Scleral Topography: Improving Scleral Lens Fitting Efficiency and Success
By Gregory W. DeNaeyer, OD
Previous studies using optical coherence tomography (OCT) determined that the sclera is non-rotationally symmetrical and that it increases in asymmetry toward the periphery.1 The relatively recent advent of scleral topography has allowed for the complete topographical measurement of the anterior ocular surface out to 22mm in diameter. Three-dimensional models from scans allow for measurements of sagittal height and surface shape.
The Scleral Shape Study Group (SSSG) published a paper showing that there are four general categories of scleral shape: sphere, toric, asymmetric, and toric with variable periodicity.2 For patients who reported for scleral lens fitting, the study noted that 65% would be best matched with a back-surface quadrant-specific or free-form scleral lens design, while 30% would be matched best with toric landing zones. Only 6% would be best fit using a scleral lens with a spherical landing zone.
The SSSG also recently published a paper on the correlation between ectasia and scleral shape.3 The study authors concluded that normal patients and those who had central ectasias primarily had regular toric scleral shapes. However, ectasia patients who have peripheral apexes (defined as greater than 1.25mm from the corneal center) had scleral shapes with a significant quadrant-specific effect. The quadrant of the sclera in the same meridian as the apex was steeper compared to 180° away. This quadrant-specific effect can negatively affect the fit of a scleral lens with a symmetric design (sphere or toric); many times, this causes the scleral lens to decenter inferiorly. Designing a customized back surface, beyond sphere or toric landing zones, will substantially improve the fit.
Scleral topographers generate sagittal height maps that can be used to assess scleral shape (Figure 1) and to determine the type of scleral lens landing zone that would best match the surface of the eye. Software can be used to customize standard lens designs or to design free-form scleral lenses (Figure 2). Measurement of the ocular surface using topography is necessary for advanced customizations that will increase patient success.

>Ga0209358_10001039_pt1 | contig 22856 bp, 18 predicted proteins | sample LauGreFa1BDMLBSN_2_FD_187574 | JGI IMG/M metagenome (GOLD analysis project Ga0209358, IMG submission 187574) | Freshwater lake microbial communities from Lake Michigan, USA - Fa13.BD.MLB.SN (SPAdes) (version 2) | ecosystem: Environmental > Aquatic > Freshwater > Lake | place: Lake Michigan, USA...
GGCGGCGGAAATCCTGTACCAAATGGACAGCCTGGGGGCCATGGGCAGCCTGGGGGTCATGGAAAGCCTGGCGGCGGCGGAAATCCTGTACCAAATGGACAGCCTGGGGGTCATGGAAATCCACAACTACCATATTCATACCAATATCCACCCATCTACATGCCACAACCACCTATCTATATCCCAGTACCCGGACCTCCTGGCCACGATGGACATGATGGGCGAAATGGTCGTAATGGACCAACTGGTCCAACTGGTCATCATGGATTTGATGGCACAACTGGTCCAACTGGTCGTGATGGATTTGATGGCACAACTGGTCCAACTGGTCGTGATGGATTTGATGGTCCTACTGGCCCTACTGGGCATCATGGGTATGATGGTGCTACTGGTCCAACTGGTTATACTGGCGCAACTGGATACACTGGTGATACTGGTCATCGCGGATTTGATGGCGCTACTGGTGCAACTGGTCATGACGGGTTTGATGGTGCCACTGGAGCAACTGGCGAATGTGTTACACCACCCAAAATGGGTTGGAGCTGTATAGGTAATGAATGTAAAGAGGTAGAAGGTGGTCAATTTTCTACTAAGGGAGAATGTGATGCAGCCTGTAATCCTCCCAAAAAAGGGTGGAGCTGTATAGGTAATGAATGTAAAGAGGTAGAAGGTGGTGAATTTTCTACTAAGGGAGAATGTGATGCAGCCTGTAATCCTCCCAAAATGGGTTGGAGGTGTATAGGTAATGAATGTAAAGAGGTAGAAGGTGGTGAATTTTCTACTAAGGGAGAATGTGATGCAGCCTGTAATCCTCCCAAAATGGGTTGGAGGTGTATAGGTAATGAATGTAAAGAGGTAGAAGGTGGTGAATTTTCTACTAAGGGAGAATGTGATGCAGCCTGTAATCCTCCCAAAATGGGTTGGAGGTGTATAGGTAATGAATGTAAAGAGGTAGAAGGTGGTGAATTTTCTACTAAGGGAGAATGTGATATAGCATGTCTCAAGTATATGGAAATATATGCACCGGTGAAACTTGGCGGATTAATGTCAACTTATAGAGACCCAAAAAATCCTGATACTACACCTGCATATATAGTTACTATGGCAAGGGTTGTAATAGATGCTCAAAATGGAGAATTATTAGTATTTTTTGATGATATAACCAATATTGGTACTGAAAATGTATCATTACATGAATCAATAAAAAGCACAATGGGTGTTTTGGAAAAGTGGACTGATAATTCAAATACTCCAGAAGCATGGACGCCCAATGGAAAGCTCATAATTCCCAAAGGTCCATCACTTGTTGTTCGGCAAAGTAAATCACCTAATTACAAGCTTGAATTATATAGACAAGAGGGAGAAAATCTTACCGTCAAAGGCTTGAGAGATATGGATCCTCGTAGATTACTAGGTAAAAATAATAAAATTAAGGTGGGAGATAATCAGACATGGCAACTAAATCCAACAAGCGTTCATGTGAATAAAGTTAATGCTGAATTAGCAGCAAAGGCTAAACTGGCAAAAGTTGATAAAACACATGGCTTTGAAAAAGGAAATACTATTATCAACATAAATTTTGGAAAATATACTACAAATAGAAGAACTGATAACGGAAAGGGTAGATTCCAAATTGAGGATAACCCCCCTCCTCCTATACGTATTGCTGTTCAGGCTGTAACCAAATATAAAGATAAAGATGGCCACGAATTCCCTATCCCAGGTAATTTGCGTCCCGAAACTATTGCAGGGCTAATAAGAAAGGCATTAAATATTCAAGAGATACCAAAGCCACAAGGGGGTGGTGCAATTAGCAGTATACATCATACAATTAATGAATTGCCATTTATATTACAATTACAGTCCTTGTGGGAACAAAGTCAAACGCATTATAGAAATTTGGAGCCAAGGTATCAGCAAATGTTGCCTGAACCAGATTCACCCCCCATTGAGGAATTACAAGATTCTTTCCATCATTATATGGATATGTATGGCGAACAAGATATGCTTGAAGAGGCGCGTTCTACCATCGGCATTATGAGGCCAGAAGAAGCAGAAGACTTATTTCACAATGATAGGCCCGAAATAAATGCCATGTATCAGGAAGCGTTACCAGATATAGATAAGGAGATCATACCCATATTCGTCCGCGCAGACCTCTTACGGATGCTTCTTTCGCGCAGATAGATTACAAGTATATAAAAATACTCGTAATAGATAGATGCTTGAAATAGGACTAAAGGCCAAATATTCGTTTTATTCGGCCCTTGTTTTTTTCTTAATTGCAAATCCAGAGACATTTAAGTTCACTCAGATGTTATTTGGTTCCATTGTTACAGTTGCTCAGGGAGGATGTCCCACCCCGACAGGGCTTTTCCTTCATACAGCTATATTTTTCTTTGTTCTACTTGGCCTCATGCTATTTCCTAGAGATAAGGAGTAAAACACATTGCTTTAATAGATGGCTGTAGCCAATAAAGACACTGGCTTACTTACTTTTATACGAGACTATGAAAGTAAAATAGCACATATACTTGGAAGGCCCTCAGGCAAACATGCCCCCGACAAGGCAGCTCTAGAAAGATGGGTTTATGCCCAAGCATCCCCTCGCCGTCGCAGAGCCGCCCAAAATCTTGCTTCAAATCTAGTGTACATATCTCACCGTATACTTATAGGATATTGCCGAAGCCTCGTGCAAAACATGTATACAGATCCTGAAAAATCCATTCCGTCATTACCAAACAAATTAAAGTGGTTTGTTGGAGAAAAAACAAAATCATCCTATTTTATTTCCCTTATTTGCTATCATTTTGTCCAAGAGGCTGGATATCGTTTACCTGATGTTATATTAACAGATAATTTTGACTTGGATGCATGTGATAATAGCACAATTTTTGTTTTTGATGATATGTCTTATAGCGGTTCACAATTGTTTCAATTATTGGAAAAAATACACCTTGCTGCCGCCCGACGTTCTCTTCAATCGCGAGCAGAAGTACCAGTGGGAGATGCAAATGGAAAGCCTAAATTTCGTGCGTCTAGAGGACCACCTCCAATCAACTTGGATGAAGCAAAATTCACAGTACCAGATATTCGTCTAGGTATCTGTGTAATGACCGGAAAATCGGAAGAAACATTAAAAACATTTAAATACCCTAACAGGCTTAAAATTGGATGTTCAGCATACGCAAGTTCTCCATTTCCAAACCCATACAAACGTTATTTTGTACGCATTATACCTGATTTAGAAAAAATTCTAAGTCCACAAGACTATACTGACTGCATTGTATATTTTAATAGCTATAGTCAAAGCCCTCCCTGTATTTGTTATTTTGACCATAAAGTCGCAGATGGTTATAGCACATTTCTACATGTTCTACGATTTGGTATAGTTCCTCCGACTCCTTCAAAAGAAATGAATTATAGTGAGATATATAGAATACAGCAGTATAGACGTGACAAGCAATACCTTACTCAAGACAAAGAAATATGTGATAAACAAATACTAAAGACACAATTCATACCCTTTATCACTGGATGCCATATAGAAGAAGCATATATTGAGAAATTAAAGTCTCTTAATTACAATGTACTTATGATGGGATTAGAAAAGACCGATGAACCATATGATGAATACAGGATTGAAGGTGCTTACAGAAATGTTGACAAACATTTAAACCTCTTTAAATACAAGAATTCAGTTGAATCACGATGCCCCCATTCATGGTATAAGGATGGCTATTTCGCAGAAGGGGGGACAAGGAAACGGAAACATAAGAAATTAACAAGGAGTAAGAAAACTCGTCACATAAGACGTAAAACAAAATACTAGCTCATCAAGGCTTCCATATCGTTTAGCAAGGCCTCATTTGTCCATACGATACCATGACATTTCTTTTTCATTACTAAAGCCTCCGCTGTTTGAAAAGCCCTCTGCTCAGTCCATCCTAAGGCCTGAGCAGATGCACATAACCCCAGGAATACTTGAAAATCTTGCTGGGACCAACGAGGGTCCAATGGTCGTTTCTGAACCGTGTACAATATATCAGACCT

Figure 1. Scleral sagittal height map that has a with-the-rule scleral toricity.
Figure 2. A free-form custom scleral lens for a patient who has a pterygium.
1. van der Worp E. A Guide to Scleral Lens Fitting [monograph online]. Forest Grove, OR: Pacific University; 2010. Available from: http://commons.pacificu.edu/mono/4/
2. DeNaeyer G, Sanders DR, van der Worp E, Jedlicka J, Michaud L, Morrison S. Qualitative assessment of scleral shape patterns using a new wide field ocular surface elevation topographer: the SSSG study. JCLRS. 2017 Nov;1:12-22. Available at http://www.jclrs.org/index.php/JCLRS/article/view/11. Accessed Feb. 15, 2018.
3. DeNaeyer G, Sanders DR, Michaud L, et al. Correlation of Corneal and Scleral Topography in Cases with Ectasias and Normal Corneas. JCLRS. 2019 Apr 22;3:e10-e20. Available at http://www.jclrs.org/index.php/JCLRS/article/view/33. Accessed July 23, 2019.
Dr. DeNaeyer practices at Arena Eye Surgeons in Columbus, OH. He is a shareholder of Precision Ocular Metrology LLC, has proprietary interest in Visionary Optics’ Europa and Elara Scleral Lenses, is a consultant to Visionary Optics, and has received lecture or authorship honoraria from Contamac. You can contact him at firstname.lastname@example.org.